Last updated on 17 September 2016
A new 640m/2,100 feet long concrete bridge linking Phillip Island with the mainland at San Remo was officially opened on Friday 21st November 1969 by the Hon M Porter, MLA, Minister for Public Works. The new bridge replaced the old suspension bridge constructed in 1938. The cost of the second bridge was $3.25m. The Country Roads Board felt this was justified due to many factors. The bridge it replaced was constructed when little finance was available and could cater only for loads up to six tons. Cables from the North Shore Bridge, Sydney, and cable hangers to support the wooden deck from the Victorian Tramways, all came second hand.
Rough weather and strong tidal currents took their toll on the old bridge from the foundations upward. Traffic density had increased following the 1939-45 war, creating a real need for a wider and stronger bridge. The CRB annual road count in March 1960 was 635 vehicles per day. In Decenber 4,730 vehicles per day with a miximum of 6,263 vehicles per day, a number of which were large tourist buses which were obliged to drive across unloaded whilst the passengers walked the third of a mile across. Heavier loads, therefore, needed to be catered for, and rumour has it they were going over at times. So when, in 1959, one of the end hangers supporting the deck from the main cables in the suspension span broke at the lower end, comprehensive examination was made and it was decided to build a new bridge.
The length of the second bridge and the difficult nature of the crossing which combines a large tidal range with fast currents posed many interesting design problems. Cowes, near the middle of the northern shore of Phillip Island is the main centre of the island, and Melbourne the main source of traffic. Alternative routes proposed for the new bridge were:
Via Somers, direct route (77km/48 miles from Melbourne) with a three-mile crossing over the potential deep water port area required high level bridge over main channel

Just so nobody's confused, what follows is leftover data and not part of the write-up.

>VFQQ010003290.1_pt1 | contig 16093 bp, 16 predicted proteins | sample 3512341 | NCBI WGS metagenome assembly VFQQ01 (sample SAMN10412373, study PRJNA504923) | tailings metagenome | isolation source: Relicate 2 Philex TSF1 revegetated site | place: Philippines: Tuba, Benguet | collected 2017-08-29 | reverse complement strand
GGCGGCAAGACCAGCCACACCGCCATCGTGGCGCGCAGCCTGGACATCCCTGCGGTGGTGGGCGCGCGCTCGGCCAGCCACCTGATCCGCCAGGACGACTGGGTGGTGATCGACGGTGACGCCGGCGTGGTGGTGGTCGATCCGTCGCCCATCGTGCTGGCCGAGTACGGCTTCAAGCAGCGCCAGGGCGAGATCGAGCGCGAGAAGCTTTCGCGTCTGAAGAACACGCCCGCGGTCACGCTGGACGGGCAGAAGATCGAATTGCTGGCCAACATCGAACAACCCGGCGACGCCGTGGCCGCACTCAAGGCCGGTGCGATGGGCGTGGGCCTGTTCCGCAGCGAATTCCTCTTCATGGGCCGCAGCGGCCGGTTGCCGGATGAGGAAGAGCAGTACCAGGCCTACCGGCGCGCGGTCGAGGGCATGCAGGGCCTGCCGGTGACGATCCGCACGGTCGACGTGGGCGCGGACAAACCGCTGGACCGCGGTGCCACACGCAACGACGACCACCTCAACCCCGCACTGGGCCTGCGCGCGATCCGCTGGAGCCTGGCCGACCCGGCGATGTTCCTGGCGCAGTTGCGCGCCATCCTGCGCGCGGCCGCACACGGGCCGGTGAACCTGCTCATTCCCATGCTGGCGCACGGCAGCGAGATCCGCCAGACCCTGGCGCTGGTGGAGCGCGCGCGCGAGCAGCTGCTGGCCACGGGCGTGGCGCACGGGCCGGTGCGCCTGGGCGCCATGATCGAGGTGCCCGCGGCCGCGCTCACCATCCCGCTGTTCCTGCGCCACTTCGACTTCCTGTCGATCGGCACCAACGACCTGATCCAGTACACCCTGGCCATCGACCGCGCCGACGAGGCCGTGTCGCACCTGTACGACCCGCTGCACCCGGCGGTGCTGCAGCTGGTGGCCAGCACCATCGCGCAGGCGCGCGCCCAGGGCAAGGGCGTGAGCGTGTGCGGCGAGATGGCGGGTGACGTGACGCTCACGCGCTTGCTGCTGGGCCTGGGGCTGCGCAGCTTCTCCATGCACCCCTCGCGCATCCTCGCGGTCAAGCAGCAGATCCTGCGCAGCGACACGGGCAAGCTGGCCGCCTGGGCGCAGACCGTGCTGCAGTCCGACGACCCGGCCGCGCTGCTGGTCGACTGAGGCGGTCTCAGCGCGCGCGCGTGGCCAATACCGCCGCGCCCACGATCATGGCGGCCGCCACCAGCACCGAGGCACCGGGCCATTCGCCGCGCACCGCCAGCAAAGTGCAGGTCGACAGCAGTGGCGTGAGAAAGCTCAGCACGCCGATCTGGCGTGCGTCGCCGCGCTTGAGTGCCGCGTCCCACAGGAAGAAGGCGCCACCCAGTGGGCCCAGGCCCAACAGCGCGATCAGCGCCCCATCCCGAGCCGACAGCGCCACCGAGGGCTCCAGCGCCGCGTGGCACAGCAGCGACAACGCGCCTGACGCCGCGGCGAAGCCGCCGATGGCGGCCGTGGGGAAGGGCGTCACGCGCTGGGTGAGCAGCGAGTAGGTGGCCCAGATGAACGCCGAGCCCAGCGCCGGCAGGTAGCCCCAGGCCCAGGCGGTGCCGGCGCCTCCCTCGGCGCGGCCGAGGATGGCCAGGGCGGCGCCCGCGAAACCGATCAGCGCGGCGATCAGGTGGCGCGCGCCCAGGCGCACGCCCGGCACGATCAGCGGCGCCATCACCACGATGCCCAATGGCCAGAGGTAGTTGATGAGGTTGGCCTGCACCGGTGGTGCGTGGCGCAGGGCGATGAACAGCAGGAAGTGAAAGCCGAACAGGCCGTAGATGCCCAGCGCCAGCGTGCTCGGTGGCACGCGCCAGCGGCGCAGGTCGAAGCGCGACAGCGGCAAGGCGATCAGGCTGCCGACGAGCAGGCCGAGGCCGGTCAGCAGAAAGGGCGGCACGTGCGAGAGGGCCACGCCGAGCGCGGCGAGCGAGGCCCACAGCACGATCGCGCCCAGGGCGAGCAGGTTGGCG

Via Stockyard Point and French Island (113km/70 miles) giving access to French Island, but still involving a three mile sea crossing in shallower waters requiring provision for fishing vessels only.
Via San Remo-Newhaven, the present route with a length of about 135km/84 miles from Melbourne.
The first two proved too costly. The present crossing at the Narrows is the shortest distance between the mainland and the island. This site, east of the old bridge, has less tidal turbulence and for many reasons considered more suitable. It is of interest to note that this present site was the one suggested for the first bridge by Mr Richard Grayden who had talked about it in the early 1920s. Indeed he had thought of it because of his knowledge of tides and depth of water since rowing passengers across the Newhaven-San Remo passage from about 1908.
Preliminary investigations for the crossing included the following:
1. Hydrographic survey
2. Underwater inspection of the channel and sea bed
3. Seismic traverses
4. Core boring at each shore line
5. Penetrometer soundings
as well as provision for additional loading of bridge piers in case of a boat colliding with a pier.
The contract for construction was awarded to John Holland & Co Pty Ltd in April 1966, who elected to work from a temporary steel bridge. So began the tremendous task of building a reinforced concrete and pre-stressed concrete bridge 640m/2,100 feet long, consisting of a central 61m/200 foot navigation span flanked by 46m/150 feet anchor spans and 30m/100 foot approach spans on each side.
The bridge is 8.5m/28 feet wide between kerbs with a five foot wide footway. Navigational clearance height at high tide is 12m/40 feet. Five sub-contractors and/or material suppliers were involved before completion of this beautiful bridge.